Vet accused of killing male escort
A former Fruita resident and twice deployed U.S. Army veteran is accused in the slaying of a male escort he met for sex via Craigslist, according to a Mesa County grand jury indictment returned this week.
Billy Joe Delacey, 36, was arrested without incident Friday morning at his home in Lansdale, Pa., one day after Mesa County Chief District Judge David Bottger signed off on a grand jury indictment alleging first-degree murder, second-degree murder, possession of sexually exploitative material and misdemeanor theft.
Delacey was being held Friday without bond at the Montgomery County Detention Facility in Pennsylvania.
Delacey, at the time a resident of 1074 Cedar Way, unit 102, in Fruita, is accused in the slaying of 26-year-old Luis Alberto Vasquez Oliva, or “Beto,” an undocumented Mexican national who was beaten to death inside his apartment at 540 29 Road, unit 6.
Mesa County Sheriff’s Department investigators were called around 6:20 a.m. on Aug. 1, 2011, by Oliva’s roommate, Morayma Alejandra, who found Oliva laying on a deflated air mattress with a large amount of blood pooled around his head, according to the indictment. Investigators noted no signs of a struggle in the apartment.
An autopsy showed Oliva died sometime between 6 a.m. on July 31, 2011, and 2 a.m. on Aug. 1. He suffered blunt-force trauma, with a single blow to the back of the head and multiple injuries to his face and head, the indictment said.
Brandon Wathan, Oliva’s partner who also lived in the apartment, told investigators Oliva had recently started advertising male-on-male massages and sex on Craigslist.
“Brandon said they had begun providing services because they were unemployed recently,” the indictment said.
Wathan explained he recently started working for a drilling company and was working in Parachute when he last spoke with Oliva around 9:05 a.m. on July 31, but couldn’t reach Oliva in several follow-up phone calls. Phone records confirmed Wathan was calling from his job site when he said he was.
Oliva’s ex-partner, a Denver resident, also was excluded as a suspect based on bank records and video surveillance, the indictment said.
At the crime scene, investigators found two $50 bills in a hall closet, along with Oliva’s laptop computer. Oliva’s cellphone was found, but its battery had been removed. The last correspondence on the laptop involving the massage ad was from a person using an email address of “firstname.lastname@example.org.” The message indicated the sender wanted to meet Oliva on July 30 and again the next day.
“No others were found to have planned to meet on July 31 and from what is known, this individual was the last person to meet with Beto prior to his death,” the indictment said.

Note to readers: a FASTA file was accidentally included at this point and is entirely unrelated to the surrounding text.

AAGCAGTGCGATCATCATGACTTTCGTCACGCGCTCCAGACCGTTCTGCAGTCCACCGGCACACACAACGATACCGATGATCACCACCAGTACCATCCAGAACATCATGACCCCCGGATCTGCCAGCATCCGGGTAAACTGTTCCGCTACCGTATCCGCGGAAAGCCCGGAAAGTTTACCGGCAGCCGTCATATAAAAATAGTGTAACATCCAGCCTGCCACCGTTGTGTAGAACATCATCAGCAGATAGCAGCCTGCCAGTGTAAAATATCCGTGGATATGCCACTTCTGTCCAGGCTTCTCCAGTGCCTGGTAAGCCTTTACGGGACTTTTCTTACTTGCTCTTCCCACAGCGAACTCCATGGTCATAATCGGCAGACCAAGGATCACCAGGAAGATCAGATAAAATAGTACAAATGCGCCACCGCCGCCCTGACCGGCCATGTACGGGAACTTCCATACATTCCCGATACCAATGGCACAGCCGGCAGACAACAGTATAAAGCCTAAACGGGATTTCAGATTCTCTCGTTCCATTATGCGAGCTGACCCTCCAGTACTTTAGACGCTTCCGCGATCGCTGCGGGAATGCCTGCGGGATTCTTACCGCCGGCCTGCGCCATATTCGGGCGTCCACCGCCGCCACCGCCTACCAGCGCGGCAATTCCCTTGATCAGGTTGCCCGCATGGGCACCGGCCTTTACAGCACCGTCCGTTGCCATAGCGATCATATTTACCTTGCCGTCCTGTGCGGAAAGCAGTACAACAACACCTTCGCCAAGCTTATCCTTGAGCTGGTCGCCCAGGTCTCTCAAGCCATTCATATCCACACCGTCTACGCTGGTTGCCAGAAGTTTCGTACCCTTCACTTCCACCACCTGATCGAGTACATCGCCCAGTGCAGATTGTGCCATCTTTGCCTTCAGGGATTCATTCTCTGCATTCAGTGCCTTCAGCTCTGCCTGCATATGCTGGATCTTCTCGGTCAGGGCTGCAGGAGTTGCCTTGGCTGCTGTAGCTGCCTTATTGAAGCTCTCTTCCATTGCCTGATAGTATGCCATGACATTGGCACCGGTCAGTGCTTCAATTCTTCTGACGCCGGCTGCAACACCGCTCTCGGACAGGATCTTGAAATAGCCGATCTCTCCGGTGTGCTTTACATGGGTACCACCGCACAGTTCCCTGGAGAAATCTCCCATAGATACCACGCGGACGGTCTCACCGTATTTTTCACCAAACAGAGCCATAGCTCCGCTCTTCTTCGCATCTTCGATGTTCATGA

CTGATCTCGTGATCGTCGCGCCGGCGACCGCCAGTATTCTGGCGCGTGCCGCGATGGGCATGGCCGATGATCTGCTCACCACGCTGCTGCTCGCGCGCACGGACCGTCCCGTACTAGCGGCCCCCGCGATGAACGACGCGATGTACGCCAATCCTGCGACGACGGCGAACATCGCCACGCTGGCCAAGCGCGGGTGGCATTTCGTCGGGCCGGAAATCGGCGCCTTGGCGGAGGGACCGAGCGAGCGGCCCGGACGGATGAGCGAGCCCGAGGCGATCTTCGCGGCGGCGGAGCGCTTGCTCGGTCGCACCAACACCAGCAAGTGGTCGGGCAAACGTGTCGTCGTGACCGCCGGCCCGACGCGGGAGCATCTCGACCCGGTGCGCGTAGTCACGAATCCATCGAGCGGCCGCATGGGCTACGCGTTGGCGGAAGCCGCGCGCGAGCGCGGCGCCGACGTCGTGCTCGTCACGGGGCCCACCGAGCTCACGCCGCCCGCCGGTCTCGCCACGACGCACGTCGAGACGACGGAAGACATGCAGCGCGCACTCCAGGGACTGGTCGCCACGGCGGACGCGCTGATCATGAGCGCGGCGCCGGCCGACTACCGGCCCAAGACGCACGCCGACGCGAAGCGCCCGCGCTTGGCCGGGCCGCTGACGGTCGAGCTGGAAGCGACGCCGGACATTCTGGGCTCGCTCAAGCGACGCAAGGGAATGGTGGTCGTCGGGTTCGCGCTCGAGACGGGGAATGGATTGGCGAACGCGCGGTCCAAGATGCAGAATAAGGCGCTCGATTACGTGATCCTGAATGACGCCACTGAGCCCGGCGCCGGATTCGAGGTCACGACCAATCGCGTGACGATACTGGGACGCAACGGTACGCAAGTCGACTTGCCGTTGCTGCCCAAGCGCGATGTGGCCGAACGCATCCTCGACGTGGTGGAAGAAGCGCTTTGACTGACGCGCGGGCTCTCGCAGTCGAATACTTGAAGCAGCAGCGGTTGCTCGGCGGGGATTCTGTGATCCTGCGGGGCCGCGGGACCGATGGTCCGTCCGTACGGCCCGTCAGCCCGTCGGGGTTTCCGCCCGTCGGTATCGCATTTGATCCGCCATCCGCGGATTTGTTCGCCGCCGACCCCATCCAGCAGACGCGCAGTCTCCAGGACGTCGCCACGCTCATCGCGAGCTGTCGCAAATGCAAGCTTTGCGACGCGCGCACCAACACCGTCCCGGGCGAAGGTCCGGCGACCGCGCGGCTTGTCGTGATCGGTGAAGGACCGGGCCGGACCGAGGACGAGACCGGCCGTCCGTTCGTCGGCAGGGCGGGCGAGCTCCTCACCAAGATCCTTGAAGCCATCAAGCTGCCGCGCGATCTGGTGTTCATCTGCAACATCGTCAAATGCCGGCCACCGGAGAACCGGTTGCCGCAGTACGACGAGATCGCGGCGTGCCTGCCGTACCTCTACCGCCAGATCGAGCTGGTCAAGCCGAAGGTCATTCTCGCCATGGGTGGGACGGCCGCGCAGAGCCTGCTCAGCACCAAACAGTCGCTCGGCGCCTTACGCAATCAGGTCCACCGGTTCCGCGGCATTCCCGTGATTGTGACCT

“Billy” wrote in an email plans to meet Oliva around 4 p.m. on July 30 and 10 a.m. on July 31. The email suggests a failed attempt at sex on July 30, while “Billy” wrote, “I promise I won’t be nervous again,” the indictment said.
Delacey was identified by investigators using a photo that “Billy” had sent of himself to Oliva.
Formally interviewed, Delacey admitted meeting Oliva at his apartment July 31 for a massage, but said he changed his mind about having sex and left around 10:15 a.m.
“Mr. Delacey said he had deleted all messages related to (Oliva) from his computer and the associated e-mail accounts,” the indictment said. “Mr. Delacey described (Oliva’s) apartment as it was found by deputies.”
He said he left behind the full, previously agreed upon $100 payment for sex, even though they didn’t have sex.
Other accounts about his whereabouts on July 31 raised suspicion: Delacey said he bought gas at the Fruita Maverick store that morning, although no record of the purchase was found. Delacey said he dropped off rent in the form of a check at the Fruita post office upon returning from Oliva’s apartment on July 31, but investigators learned he paid with money orders which weren’t created until Aug. 1.
Confronted about the differing stories, Delacey, replied, “I don’t know what to tell you,” the indictment said.
“When directly accused of killing the victim, Billy said he did not know why we would think that and said, “I don’t know what to tell you, I didn’t have anything to do with anyone’s homicide or anything like that, I guess we’re done,” the indictment said.
An examination of Delacey’s laptop computer showed he’d downloaded an Internet program called “Evidence Eliminator” on Aug. 3, roughly seven hours before he was first contacted by law enforcement in the case. Six images of suspected child pornography were also recovered from the laptop, which authorities allege he stole from a neighbor in July 2010 after it was delivered to the wrong address.
On Oct. 29, 2011, Delacey allegedly refused to take a polygraph examination offered by deputies, the affidavit said.
A little more than a month later, deputies learned Delacey was loading items into a storage unit around the same time he was telling others he was being “deployed soon,” although U.S. Army representatives said he was not on active duty or the reserves, and hadn’t held such status since 2008.
Delacey moved to Pennsylvania in December 2011, moving in with his stepfather, then his stepbrother, Michael Frankenfield.
“Mr. Frankenfield said Mr. Delacey claimed the (Mesa County) investigation was relating to a piracy case,” the indictment said.
Deputy District Attorney Todd Hildebrandt said the U.S. Army confirmed Delacey was deployed initially to Iraq and later Afghanistan, before a second deployment to Afghanistan that ran between December 2006 and December 2007.
Delacey told investigators he served as a human intelligence officer, according to the indictment. The U.S. Army wouldn’t confirm the claim, Hildebrandt said.